US SEC to begin work on Basel II rules

One proposal would establish an alternative method to compute certain net capital charges for broker-dealers that are part of a holding company that manages risks on a group-wide basis, and whose holding company consents to group-wide Commission supervision. The framework would be consistent with the Basel II capital standards. It would require computation of market and credit risk capital charges and compliance with rules about internal risk management control systems.

The other proposal would provide a Basel II framework for the consolidated supervision of holding companies of broker-dealers, also known as ‘investment bank holding companies’. These entities would have to apply to be supervised by the SEC, and would be subject to supervision by the SEC of the firms’ record-keeping, reporting and other requirements.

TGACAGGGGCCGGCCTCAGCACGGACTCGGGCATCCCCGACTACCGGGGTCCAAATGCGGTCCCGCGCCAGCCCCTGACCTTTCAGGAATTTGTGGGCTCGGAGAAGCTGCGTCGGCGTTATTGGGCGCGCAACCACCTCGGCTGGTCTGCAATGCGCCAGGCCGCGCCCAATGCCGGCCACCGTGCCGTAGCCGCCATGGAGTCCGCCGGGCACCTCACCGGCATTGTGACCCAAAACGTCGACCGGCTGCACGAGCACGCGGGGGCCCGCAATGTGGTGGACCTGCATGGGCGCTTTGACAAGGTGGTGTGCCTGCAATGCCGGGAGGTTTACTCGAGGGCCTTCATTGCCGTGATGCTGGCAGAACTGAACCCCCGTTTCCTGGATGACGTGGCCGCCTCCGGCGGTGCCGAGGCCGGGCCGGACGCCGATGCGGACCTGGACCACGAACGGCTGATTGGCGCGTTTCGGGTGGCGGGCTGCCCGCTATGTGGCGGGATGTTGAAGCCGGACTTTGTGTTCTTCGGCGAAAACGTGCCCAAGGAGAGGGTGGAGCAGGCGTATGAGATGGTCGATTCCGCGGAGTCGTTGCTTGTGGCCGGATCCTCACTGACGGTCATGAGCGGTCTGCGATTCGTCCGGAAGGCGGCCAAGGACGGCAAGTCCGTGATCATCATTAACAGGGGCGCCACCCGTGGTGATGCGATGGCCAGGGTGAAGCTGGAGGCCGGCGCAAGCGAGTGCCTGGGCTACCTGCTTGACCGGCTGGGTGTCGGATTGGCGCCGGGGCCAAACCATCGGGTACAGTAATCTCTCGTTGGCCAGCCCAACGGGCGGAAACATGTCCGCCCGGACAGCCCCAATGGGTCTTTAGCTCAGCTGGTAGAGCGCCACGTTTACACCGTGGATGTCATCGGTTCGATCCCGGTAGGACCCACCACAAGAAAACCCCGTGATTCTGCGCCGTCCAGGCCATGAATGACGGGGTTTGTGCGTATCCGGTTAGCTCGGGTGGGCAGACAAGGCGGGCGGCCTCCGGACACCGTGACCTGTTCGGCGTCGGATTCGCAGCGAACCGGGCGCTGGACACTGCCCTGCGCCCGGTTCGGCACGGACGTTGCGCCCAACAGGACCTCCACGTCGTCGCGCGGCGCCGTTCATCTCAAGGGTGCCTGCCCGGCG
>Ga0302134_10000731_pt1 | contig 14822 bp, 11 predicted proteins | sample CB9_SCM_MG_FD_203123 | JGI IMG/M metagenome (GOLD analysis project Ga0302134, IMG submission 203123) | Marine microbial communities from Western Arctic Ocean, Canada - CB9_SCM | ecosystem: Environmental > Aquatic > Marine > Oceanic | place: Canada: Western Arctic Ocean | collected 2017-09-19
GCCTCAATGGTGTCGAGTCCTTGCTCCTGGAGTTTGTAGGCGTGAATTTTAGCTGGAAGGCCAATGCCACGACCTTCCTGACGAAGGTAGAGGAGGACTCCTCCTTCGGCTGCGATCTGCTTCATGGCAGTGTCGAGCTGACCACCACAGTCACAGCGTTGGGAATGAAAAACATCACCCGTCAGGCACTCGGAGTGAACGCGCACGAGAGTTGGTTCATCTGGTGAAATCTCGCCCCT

The SEC has come in for heavy criticism during the past few months from regulators and banks around the world. Until the advent of these new rule proposals, it seemed possible that US investment banks would not be subject to the new Basel II proposals for banking supervision. The SEC had not been part of the Basel Committee on Banking Supervision and had not supervised the banks that it oversaw on a consolidated basis. As a result, firms such as Goldman Sachs and Morgan Stanley would have been forced to comply with Basel II in Europe, but not at their US headquarters.

European banks, which believed this would place them at a competitive disadvantage, were vocal in their criticism of US regulatory authorities. They were joined by European regulators, which argued that US authorities needed to apply Basel II to the large investment banks as well behind closed doors.

The comment period for this document will start as soon as it is published in full in the Federal Register. It will last for 90 days.

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